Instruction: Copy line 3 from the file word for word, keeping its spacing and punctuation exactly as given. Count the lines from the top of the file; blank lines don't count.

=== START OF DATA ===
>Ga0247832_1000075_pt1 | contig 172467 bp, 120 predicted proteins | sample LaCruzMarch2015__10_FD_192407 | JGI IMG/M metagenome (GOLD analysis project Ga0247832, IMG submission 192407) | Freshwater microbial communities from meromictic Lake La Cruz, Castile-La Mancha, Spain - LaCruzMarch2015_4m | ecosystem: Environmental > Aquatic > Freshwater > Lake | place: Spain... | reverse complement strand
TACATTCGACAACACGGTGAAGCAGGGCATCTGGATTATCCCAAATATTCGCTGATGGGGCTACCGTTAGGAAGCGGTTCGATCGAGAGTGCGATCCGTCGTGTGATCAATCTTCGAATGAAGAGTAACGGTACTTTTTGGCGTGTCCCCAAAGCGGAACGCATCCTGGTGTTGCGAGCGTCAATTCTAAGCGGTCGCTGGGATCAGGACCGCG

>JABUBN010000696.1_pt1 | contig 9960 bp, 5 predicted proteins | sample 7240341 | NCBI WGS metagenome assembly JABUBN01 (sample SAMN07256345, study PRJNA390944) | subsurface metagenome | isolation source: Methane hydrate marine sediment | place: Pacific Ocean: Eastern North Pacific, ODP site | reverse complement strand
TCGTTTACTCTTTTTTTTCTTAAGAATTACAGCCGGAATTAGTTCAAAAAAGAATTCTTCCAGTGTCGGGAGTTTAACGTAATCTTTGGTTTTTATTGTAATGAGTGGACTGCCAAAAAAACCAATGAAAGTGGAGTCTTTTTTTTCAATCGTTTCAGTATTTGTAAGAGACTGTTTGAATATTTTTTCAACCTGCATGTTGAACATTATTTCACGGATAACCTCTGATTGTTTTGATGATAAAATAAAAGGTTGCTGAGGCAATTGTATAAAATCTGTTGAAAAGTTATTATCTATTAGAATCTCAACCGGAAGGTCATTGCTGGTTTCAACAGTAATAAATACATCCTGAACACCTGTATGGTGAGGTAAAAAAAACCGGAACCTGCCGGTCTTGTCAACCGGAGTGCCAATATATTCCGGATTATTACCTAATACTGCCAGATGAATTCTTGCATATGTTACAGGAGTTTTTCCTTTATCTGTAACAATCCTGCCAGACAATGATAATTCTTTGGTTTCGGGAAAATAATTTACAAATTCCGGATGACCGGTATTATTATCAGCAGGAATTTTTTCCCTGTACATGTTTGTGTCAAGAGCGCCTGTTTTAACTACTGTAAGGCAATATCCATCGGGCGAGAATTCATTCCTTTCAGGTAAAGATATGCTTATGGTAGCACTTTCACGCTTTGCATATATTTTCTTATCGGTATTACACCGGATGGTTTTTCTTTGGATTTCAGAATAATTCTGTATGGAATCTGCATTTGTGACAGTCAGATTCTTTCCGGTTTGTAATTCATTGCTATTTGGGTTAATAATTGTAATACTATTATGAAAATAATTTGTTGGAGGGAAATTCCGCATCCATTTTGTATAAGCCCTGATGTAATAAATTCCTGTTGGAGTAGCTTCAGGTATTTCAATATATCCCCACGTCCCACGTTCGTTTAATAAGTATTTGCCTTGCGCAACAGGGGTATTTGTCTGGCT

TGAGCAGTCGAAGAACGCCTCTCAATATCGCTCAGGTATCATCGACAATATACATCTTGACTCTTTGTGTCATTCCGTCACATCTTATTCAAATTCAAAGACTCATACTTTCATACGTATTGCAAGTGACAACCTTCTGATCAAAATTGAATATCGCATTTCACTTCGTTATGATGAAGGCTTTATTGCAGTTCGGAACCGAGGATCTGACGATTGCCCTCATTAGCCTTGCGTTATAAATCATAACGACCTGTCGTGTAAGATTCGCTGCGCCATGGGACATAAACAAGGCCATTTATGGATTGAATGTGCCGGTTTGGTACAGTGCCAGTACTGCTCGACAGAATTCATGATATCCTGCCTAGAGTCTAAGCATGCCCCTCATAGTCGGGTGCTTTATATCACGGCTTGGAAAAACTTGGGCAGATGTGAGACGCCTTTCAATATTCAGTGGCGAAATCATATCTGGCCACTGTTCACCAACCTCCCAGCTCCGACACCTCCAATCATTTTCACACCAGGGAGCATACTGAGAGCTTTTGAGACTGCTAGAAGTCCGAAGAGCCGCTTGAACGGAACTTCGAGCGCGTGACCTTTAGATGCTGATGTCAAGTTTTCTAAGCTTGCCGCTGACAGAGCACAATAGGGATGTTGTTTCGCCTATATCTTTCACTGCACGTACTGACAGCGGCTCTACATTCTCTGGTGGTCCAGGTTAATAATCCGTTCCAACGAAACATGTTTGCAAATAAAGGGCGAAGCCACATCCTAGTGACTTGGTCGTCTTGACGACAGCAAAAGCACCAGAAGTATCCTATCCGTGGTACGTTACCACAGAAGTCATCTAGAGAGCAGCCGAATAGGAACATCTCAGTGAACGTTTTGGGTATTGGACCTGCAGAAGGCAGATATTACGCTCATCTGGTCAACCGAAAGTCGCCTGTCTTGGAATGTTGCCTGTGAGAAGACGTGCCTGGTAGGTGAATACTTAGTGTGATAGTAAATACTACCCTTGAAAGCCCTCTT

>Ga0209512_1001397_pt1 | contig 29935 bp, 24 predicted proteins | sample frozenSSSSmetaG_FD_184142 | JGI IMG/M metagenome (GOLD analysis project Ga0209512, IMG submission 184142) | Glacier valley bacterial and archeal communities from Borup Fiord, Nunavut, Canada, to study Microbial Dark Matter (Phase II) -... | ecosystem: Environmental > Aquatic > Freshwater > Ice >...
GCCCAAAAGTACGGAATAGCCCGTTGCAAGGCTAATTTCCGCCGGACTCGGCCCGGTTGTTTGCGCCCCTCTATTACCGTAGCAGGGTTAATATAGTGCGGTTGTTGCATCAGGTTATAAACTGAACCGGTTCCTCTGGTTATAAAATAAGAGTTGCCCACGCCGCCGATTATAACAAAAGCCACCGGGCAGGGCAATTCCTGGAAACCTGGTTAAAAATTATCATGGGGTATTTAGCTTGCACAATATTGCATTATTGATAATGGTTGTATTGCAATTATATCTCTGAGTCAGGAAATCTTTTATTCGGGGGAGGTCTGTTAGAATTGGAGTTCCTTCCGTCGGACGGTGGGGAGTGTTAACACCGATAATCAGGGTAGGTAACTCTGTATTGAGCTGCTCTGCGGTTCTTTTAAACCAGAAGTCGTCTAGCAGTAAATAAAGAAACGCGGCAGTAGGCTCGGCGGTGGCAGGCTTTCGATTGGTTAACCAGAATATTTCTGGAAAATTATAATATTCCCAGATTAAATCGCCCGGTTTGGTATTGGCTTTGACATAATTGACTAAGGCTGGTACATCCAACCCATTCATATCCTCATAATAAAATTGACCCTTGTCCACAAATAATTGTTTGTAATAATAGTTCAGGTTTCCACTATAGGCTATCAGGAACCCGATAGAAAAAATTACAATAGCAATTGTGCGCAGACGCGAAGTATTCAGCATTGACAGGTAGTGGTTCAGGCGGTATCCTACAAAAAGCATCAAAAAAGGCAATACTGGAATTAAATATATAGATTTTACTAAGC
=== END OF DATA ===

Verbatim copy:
>JABUBN010000696.1_pt1 | contig 9960 bp, 5 predicted proteins | sample 7240341 | NCBI WGS metagenome assembly JABUBN01 (sample SAMN07256345, study PRJNA390944) | subsurface metagenome | isolation source: Methane hydrate marine sediment | place: Pacific Ocean: Eastern North Pacific, ODP site | reverse complement strand